This study seeks to examine the environmental and societal impacts of a carbon tax in Italy, where the policy has yet to be implemented but has been the subject of much debate. We use numerical simulations based on the EUROGREEN macro-system dynamic model (D’Alessandro et al., 2020) to evaluate the potential benefits and drawbacks of this policy from 2010 to 2050. We employ a sequential scenario approach, starting with a baseline that incorporates Italy’s Integrated National Energy and Climate Plan (PNIEC), followed by the introduction of a gradually increasing carbon tax. Additionally, we test two hypotheses regarding the possible adaptive behaviors of consumers and producers in response to the policy. Our analysis evaluates the long-term impacts of the carbon tax on GDP, unemployment, public debt, carbon emissions, and income inequality, in pursuit of a "quadruple-dividend" effect. Our findings suggest that the carbon tax: (𝑖) has a limited impact on reducing carbon emissions, with a difference of only 2% compared to the PNIEC by 2050, (𝑖𝑖) has the potential to mitigate regressive effects through the redistribution of its revenue to low-income households, resulting in an improvement of approximately 2 Gini-points compared to the PNIEC, and (𝑖𝑖𝑖) can achieve a quadruple-dividend effect only if consumers and industries adapt their behavior to the policy. Our research argues that Italy could reap the benefits of a carbon tax, with the revenue being redistributed to low-income households, leading to a more equitable and sustainable energy transition. This can only be achieved by combining top-down policies with bottom-up initiatives and public interventions, making environmental taxation more acceptable to the general public.

Introduction of the carbon tax in Italy: Is there room for a quadruple-dividend effect?

Simone D’Alessandro
2023-01-01

Abstract

This study seeks to examine the environmental and societal impacts of a carbon tax in Italy, where the policy has yet to be implemented but has been the subject of much debate. We use numerical simulations based on the EUROGREEN macro-system dynamic model (D’Alessandro et al., 2020) to evaluate the potential benefits and drawbacks of this policy from 2010 to 2050. We employ a sequential scenario approach, starting with a baseline that incorporates Italy’s Integrated National Energy and Climate Plan (PNIEC), followed by the introduction of a gradually increasing carbon tax. Additionally, we test two hypotheses regarding the possible adaptive behaviors of consumers and producers in response to the policy. Our analysis evaluates the long-term impacts of the carbon tax on GDP, unemployment, public debt, carbon emissions, and income inequality, in pursuit of a "quadruple-dividend" effect. Our findings suggest that the carbon tax: (𝑖) has a limited impact on reducing carbon emissions, with a difference of only 2% compared to the PNIEC by 2050, (𝑖𝑖) has the potential to mitigate regressive effects through the redistribution of its revenue to low-income households, resulting in an improvement of approximately 2 Gini-points compared to the PNIEC, and (𝑖𝑖𝑖) can achieve a quadruple-dividend effect only if consumers and industries adapt their behavior to the policy. Our research argues that Italy could reap the benefits of a carbon tax, with the revenue being redistributed to low-income households, leading to a more equitable and sustainable energy transition. This can only be achieved by combining top-down policies with bottom-up initiatives and public interventions, making environmental taxation more acceptable to the general public.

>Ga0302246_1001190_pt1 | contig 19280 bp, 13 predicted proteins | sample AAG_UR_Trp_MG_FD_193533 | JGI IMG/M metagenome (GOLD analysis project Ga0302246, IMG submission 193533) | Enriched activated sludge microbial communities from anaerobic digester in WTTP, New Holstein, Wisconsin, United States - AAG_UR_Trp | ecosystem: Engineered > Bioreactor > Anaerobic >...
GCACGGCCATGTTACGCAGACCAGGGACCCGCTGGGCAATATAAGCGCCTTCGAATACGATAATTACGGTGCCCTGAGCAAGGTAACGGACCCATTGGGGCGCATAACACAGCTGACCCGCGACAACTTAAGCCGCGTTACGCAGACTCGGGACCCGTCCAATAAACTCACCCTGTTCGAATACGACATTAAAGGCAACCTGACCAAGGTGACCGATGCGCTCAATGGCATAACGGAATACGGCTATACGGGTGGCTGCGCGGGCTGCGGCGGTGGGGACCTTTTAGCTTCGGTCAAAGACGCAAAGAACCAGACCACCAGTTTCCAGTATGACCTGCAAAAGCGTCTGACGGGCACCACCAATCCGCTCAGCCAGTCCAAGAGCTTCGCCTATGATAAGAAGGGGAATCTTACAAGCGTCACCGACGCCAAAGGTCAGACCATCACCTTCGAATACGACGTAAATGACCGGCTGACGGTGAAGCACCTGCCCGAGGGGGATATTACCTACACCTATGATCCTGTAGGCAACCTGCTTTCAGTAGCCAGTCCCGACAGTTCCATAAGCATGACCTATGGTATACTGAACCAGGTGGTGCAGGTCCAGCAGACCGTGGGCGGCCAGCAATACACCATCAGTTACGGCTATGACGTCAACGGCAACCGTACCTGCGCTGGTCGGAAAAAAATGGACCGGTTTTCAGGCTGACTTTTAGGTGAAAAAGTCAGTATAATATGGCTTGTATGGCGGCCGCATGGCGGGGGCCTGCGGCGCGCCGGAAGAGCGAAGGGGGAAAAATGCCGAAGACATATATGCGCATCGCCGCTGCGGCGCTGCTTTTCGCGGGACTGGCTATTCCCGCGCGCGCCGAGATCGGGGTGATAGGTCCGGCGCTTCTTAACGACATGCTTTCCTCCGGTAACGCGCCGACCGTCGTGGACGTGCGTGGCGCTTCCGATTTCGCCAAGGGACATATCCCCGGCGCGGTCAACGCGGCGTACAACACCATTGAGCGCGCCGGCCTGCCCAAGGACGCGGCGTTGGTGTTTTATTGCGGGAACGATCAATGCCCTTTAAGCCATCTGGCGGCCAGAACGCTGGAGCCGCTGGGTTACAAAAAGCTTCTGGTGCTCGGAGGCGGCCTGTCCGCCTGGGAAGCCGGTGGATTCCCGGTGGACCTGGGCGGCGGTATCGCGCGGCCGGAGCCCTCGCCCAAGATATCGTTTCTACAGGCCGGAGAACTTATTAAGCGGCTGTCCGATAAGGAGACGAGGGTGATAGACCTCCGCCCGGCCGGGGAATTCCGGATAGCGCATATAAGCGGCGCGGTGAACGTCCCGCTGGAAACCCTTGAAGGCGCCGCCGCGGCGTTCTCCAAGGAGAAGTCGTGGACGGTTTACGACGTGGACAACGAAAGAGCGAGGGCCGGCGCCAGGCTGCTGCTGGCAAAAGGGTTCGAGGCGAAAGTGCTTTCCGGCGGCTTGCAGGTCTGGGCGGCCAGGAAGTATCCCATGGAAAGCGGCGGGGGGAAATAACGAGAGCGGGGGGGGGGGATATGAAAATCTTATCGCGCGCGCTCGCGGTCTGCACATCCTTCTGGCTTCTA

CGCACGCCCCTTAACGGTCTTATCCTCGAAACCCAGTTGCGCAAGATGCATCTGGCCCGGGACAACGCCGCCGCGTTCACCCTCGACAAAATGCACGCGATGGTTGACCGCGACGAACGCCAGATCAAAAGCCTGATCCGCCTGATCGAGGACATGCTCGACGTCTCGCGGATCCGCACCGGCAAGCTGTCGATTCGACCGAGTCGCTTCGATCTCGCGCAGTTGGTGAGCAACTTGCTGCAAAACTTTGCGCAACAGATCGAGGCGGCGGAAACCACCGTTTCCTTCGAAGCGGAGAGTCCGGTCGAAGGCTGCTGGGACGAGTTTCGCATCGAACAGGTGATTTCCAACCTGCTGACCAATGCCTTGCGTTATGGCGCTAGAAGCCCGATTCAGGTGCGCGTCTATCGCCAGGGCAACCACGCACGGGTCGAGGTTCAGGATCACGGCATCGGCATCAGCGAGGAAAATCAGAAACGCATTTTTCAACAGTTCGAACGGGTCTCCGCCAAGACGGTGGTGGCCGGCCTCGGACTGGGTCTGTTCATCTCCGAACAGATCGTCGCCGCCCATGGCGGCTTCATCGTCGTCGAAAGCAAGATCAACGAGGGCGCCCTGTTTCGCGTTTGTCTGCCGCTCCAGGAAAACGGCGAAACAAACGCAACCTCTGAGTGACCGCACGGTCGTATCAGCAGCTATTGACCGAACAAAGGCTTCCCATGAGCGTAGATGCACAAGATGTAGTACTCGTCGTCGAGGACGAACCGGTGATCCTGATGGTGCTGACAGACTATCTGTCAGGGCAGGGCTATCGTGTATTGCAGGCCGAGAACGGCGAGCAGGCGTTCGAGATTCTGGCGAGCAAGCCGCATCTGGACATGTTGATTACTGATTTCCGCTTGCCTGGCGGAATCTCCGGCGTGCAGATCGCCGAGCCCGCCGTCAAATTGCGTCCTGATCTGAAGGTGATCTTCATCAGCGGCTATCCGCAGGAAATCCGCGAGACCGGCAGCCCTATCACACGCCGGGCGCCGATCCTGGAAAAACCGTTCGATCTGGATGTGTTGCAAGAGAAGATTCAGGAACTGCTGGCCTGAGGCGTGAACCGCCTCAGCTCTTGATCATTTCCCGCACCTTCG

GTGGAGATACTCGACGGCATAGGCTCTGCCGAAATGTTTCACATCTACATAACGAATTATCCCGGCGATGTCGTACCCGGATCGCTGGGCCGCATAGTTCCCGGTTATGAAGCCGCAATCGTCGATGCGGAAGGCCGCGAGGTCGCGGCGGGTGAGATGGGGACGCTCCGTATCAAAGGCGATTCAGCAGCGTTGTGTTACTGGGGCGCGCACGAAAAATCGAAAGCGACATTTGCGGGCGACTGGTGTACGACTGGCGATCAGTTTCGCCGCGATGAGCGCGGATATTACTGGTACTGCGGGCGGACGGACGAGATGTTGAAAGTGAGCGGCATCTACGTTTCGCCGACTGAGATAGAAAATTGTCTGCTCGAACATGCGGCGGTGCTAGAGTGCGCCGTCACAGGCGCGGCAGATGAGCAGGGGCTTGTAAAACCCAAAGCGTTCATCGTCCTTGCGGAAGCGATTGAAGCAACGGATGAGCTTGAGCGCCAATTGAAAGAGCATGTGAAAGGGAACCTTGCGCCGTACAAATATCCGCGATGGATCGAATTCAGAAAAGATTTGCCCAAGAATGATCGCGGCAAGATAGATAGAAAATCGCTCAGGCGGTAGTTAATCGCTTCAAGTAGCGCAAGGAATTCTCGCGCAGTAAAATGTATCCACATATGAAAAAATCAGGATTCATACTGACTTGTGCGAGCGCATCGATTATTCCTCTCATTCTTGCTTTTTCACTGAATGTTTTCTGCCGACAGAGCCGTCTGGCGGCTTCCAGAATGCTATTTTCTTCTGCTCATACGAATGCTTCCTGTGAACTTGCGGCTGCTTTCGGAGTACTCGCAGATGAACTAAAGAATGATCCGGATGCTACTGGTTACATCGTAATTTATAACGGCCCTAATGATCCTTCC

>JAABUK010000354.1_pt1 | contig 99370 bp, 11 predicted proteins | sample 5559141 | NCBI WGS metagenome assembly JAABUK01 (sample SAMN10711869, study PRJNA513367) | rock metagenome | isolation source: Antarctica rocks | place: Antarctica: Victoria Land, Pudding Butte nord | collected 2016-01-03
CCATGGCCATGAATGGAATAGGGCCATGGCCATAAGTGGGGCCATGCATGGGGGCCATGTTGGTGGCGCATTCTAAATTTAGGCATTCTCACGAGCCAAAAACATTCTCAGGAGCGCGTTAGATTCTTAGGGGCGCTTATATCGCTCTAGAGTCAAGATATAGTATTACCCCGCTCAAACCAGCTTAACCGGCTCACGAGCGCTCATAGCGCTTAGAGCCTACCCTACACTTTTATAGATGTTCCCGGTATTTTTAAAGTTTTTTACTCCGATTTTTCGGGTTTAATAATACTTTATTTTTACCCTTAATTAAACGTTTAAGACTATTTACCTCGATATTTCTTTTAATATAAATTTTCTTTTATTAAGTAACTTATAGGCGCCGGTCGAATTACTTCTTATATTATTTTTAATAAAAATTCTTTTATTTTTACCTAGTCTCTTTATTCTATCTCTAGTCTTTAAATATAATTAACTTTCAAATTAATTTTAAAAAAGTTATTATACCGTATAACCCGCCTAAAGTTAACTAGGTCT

2023
Distefano, Tiziano; D’Alessandro, Simone
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Utilizza questo identificativo per citare o creare un link a questo documento: https://hdl.handle.net/11568/1169868
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